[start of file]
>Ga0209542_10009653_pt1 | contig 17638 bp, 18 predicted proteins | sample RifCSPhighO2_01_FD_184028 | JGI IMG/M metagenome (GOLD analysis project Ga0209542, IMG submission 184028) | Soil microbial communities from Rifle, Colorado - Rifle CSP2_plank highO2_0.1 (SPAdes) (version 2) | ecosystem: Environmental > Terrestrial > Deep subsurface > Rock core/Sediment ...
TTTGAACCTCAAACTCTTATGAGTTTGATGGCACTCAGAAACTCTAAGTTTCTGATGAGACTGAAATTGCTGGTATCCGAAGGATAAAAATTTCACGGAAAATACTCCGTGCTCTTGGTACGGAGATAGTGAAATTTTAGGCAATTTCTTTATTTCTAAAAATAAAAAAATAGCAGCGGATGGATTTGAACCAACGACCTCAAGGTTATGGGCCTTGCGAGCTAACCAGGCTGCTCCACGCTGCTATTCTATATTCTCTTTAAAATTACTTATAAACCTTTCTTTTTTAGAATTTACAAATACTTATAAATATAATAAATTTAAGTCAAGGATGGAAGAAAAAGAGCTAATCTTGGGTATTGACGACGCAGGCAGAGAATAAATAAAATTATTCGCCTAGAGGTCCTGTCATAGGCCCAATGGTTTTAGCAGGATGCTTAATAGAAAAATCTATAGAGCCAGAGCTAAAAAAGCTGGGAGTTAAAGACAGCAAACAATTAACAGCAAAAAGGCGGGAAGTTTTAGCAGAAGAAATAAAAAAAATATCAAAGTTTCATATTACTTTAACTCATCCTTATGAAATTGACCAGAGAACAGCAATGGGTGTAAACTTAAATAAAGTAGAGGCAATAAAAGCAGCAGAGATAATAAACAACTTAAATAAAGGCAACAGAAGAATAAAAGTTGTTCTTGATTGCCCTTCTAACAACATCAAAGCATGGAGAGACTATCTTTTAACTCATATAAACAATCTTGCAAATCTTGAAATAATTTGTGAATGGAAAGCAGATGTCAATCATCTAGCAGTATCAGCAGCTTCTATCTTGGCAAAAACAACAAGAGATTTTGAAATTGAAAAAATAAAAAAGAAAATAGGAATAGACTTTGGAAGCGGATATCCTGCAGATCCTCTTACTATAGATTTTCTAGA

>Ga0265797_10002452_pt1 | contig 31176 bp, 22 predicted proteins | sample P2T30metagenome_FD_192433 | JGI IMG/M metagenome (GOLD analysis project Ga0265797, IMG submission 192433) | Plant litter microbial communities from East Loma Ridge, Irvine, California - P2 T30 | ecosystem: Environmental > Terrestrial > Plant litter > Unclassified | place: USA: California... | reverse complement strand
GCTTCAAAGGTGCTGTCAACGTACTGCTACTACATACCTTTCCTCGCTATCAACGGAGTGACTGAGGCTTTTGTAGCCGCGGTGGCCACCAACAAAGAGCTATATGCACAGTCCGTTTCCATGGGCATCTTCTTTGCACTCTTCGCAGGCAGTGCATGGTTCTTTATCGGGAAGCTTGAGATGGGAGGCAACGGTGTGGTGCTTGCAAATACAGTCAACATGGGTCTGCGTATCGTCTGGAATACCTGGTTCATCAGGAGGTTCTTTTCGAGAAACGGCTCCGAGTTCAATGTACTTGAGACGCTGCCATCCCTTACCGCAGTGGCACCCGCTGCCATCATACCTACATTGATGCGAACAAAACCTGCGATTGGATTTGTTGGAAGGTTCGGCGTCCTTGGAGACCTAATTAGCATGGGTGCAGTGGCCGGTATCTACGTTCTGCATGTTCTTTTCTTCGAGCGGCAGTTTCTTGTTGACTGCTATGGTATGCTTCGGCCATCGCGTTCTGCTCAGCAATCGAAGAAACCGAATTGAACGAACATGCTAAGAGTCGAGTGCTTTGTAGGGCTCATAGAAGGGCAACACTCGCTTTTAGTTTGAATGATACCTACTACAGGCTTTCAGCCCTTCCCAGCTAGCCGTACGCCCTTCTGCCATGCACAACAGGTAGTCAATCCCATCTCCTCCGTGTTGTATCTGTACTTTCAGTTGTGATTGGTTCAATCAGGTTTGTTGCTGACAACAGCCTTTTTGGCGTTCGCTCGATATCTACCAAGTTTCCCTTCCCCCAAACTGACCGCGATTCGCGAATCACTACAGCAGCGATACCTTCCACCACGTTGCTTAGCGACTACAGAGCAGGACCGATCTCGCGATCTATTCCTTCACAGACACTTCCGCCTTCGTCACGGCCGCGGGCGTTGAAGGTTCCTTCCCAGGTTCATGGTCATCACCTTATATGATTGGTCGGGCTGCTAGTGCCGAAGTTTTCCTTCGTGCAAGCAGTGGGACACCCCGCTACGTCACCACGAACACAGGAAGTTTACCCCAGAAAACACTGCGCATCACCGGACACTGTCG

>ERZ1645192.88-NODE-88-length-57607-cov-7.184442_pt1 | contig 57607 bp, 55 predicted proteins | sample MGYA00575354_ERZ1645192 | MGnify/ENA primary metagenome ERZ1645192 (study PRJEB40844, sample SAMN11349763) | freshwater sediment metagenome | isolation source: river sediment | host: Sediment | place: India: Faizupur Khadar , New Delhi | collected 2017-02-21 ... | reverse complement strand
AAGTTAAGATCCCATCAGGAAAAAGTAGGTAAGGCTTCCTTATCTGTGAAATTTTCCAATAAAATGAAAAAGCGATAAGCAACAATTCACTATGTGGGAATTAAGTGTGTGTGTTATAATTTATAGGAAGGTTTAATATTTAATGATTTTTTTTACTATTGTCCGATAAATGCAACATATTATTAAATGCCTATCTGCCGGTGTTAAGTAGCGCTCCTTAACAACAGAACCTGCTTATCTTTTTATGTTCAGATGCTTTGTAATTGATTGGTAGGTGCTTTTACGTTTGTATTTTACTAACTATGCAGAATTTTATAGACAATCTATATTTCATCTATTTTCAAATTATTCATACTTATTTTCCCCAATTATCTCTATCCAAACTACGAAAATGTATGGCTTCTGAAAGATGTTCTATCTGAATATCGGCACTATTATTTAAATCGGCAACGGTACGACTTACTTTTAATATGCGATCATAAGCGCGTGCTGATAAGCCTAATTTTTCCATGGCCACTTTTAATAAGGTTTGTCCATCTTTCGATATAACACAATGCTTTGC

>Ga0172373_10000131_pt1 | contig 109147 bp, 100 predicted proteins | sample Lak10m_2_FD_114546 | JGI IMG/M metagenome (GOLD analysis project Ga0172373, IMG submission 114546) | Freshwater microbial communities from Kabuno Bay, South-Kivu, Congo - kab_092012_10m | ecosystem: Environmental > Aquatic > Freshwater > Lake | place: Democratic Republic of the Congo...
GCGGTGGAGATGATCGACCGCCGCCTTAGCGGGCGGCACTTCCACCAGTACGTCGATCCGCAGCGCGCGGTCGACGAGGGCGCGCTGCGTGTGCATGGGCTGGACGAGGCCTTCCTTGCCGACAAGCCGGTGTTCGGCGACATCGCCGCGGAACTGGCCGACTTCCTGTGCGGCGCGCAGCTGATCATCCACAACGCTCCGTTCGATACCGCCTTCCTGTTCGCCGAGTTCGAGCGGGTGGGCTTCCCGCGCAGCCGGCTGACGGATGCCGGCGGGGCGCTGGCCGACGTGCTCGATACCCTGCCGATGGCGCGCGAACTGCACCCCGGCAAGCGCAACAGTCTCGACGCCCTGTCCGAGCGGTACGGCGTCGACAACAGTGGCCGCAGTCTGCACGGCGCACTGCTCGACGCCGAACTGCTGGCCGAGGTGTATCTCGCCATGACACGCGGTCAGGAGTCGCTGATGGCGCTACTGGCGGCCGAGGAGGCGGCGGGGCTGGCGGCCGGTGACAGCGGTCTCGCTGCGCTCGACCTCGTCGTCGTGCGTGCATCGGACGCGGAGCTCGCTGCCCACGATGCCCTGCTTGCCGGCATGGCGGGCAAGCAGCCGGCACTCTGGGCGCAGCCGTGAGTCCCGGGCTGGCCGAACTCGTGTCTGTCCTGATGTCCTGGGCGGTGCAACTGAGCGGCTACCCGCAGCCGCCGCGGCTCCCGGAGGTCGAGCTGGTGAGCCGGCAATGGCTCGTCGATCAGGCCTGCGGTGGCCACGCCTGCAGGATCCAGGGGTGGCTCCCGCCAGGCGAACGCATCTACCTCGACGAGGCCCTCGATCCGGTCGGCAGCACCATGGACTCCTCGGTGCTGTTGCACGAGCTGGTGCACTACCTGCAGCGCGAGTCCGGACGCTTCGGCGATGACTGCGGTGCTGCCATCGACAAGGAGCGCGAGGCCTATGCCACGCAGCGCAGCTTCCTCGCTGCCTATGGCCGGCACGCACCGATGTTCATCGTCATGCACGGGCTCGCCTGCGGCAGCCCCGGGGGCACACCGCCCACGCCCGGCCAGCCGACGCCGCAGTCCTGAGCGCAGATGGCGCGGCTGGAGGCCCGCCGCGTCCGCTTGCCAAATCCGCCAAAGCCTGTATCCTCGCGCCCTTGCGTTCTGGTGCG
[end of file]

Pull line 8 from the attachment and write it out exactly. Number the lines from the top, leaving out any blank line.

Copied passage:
GCGGTGGAGATGATCGACCGCCGCCTTAGCGGGCGGCACTTCCACCAGTACGTCGATCCGCAGCGCGCGGTCGACGAGGGCGCGCTGCGTGTGCATGGGCTGGACGAGGCCTTCCTTGCCGACAAGCCGGTGTTCGGCGACATCGCCGCGGAACTGGCCGACTTCCTGTGCGGCGCGCAGCTGATCATCCACAACGCTCCGTTCGATACCGCCTTCCTGTTCGCCGAGTTCGAGCGGGTGGGCTTCCCGCGCAGCCGGCTGACGGATGCCGGCGGGGCGCTGGCCGACGTGCTCGATACCCTGCCGATGGCGCGCGAACTGCACCCCGGCAAGCGCAACAGTCTCGACGCCCTGTCCGAGCGGTACGGCGTCGACAACAGTGGCCGCAGTCTGCACGGCGCACTGCTCGACGCCGAACTGCTGGCCGAGGTGTATCTCGCCATGACACGCGGTCAGGAGTCGCTGATGGCGCTACTGGCGGCCGAGGAGGCGGCGGGGCTGGCGGCCGGTGACAGCGGTCTCGCTGCGCTCGACCTCGTCGTCGTGCGTGCATCGGACGCGGAGCTCGCTGCCCACGATGCCCTGCTTGCCGGCATGGCGGGCAAGCAGCCGGCACTCTGGGCGCAGCCGTGAGTCCCGGGCTGGCCGAACTCGTGTCTGTCCTGATGTCCTGGGCGGTGCAACTGAGCGGCTACCCGCAGCCGCCGCGGCTCCCGGAGGTCGAGCTGGTGAGCCGGCAATGGCTCGTCGATCAGGCCTGCGGTGGCCACGCCTGCAGGATCCAGGGGTGGCTCCCGCCAGGCGAACGCATCTACCTCGACGAGGCCCTCGATCCGGTCGGCAGCACCATGGACTCCTCGGTGCTGTTGCACGAGCTGGTGCACTACCTGCAGCGCGAGTCCGGACGCTTCGGCGATGACTGCGGTGCTGCCATCGACAAGGAGCGCGAGGCCTATGCCACGCAGCGCAGCTTCCTCGCTGCCTATGGCCGGCACGCACCGATGTTCATCGTCATGCACGGGCTCGCCTGCGGCAGCCCCGGGGGCACACCGCCCACGCCCGGCCAGCCGACGCCGCAGTCCTGAGCGCAGATGGCGCGGCTGGAGGCCCGCCGCGTCCGCTTGCCAAATCCGCCAAAGCCTGTATCCTCGCGCCCTTGCGTTCTGGTGCG